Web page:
Academic Minute Podcast
Falk Huettmann, University of Alaska Fairbanks – Climate Change in the Hindu Kush-Himalaya
Climate change’s effects will be felt across the planet, but what we can we learn from different regions?
Falk Huettmann, professor of wildlife ecology at the University of Alaska Fairbanks, explores one area to see.
Falk Huettmann is a Professor for Wildlife Ecology working on all continents of the world with over 250 publications, including 7 books. He joined the faculty of University of Alaska Fairbanks (UAF) in 2003 as an Outstanding Young Scientists, and teaches Wildlife and Landscape Ecology, Ornithology, Data Management and Predictive Modeling. He was awarded a Killam Scholarship as a PostDoc with the Geography Department, University of Calgary, Canada for his work on Grizzly Bear habitat future scenarios in the Rocky Mountains. He also was employed as a research coordinator for old-growth forests and endangered Marbled Murrelets with the Center for Wildlife Ecology at the Simon Fraser University (SFU) in Vancouver, Canada. In 2014 Falk taught Geographic Information Systems (GIS) with the Semester at Sea (SAS) on the Atlantic fall research cruise, and later worked for three seasons in Antarctica. He got research contracts for places like Russia, Mongolia, Central America and Papua New Guinea. He was a Research Ambassador to the U.S. for the German Federal Student Exchange Service (DAAD), and spent a sabbatical with the Australian Antarctic Division (AAD) in Hobbart, Tasmania, as well as with the International Center for Integrated Mountain Development (ICIMOD) in Kathmandu, Nepal.
Falk is a bee keeper and enjoys sled dogs living off-the-grid with his family.
Climate Change in the Hindu Kush-Himalaya
The Hindu Kush-Himalayas (HKH) are a globally recognized landscape; it includes ten peaks above 8,000m, including Mt. Everest as the world’s highest mountain also affecting the global weather including the monsoon and jetstreams. The now-melting glaciers, snow and ice of this region run their waters downhill and create major wetlands, estuaries and ocean plumes. It feeds over 2 billion people – app. 1/3 of the planet’s humans – through farming and fisheries. The mountains of HKH are the world’s ‘water towers’.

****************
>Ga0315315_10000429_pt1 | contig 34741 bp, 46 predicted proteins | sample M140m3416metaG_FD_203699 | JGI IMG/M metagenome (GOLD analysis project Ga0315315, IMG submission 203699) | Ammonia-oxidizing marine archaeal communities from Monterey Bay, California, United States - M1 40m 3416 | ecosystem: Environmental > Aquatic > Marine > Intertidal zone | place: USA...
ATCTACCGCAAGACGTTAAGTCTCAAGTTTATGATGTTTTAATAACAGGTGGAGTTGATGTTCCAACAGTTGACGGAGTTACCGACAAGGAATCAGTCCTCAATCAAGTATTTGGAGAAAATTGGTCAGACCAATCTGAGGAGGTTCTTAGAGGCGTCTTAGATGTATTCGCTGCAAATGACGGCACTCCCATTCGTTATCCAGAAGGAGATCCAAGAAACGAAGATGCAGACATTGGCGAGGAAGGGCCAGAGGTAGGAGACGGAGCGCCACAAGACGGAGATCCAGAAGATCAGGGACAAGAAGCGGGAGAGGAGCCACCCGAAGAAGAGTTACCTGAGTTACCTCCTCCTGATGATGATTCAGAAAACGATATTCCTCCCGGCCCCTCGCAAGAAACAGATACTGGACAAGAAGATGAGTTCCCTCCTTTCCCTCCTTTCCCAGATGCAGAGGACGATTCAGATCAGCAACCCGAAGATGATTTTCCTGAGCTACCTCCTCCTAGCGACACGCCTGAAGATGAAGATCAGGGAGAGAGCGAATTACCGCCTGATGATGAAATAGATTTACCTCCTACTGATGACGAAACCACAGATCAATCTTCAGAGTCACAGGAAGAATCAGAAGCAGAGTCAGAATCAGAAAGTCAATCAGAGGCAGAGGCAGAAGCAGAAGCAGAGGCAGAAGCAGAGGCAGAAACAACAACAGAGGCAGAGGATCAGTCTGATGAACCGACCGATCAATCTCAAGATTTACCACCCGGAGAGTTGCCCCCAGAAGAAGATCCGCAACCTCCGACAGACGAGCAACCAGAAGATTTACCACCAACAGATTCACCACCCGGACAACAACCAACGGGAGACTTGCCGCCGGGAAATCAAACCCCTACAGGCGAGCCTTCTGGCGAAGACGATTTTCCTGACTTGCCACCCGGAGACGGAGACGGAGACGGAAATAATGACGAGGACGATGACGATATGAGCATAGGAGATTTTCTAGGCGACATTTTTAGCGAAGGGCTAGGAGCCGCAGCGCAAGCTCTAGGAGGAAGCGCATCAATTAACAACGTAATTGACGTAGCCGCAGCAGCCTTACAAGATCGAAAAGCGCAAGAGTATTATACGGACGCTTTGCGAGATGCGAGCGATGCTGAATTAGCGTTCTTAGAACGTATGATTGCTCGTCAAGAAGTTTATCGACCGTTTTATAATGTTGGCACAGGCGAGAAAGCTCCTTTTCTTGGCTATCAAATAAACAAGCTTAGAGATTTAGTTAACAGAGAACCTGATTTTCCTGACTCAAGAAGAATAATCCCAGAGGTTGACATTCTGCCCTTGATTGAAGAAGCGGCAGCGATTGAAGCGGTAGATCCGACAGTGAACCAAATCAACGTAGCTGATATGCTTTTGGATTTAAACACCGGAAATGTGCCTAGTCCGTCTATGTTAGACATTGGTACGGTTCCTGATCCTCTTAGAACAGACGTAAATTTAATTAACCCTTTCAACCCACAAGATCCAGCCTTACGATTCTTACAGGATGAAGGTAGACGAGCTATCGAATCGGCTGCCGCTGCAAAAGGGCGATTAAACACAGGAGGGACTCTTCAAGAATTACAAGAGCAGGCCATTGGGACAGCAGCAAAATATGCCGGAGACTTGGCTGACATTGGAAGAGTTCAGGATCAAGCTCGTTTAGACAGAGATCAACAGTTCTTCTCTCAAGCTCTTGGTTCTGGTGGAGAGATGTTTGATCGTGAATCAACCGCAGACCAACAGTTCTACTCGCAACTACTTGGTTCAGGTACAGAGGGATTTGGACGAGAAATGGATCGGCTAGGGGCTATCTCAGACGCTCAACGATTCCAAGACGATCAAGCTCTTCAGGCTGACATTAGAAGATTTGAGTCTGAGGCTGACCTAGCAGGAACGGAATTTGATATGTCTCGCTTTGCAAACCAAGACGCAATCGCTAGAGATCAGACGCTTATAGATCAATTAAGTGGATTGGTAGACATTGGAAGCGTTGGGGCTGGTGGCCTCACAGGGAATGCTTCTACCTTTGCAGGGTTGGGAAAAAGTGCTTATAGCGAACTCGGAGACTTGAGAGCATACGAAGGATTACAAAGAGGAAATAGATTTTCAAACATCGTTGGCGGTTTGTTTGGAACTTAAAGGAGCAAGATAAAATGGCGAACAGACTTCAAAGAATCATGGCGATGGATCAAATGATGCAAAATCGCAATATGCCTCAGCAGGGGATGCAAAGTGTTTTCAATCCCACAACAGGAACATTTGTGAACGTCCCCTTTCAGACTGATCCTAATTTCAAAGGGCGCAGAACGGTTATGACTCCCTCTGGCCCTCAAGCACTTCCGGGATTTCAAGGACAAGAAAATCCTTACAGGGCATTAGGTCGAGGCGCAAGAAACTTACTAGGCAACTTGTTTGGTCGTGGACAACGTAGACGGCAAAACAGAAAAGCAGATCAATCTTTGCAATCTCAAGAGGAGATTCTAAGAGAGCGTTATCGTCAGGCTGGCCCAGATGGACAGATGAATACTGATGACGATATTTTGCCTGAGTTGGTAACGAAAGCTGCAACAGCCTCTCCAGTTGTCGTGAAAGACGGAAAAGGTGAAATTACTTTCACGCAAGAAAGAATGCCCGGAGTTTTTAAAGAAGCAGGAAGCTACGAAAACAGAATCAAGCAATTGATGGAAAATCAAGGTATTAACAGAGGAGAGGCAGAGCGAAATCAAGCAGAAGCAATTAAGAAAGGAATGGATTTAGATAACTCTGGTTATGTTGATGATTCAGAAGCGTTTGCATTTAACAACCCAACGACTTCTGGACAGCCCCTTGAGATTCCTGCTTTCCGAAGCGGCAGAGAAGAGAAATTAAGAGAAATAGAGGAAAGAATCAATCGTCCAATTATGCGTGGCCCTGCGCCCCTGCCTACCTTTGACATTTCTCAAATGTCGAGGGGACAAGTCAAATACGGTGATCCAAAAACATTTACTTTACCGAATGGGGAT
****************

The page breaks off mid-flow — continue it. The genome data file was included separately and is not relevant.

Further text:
More than 18 nations rely directly on the HKH for their well-being, and thus this region has global and vast strategic impacts – economically, socially and ecologically. HKH is an inherent part of the world’s polar region and the heat budget as the ‘Third Pole’, besides the Arctic and Antarctic.
Research done by the authors is in support of the complexity and deep subjects found in the HKH region and how those are tele-coupled affecting sustainability. In contrast stand mis-placed hydro dams, mining, new roads and railroads, as well as many other one-sided economic developments in places like Tibet and the Mongolian steppe affecting the ancient wilderness and its mountain biodiversity and endemism, diseases and old-growth forests. We also found that buddhism and shamanism are traditionally used for a better universe; spirituality and ancient taboos have a great conservation value indeed.
From the HKH one can easily learn to be humble, to respect and treat Mother Earth well. One easily will experience the holistic connections that the human culture has with the surrounding universe. Already recognizing these details will help for betterment, healing, and eventually global sustainability for future generations in the Anthropocene.
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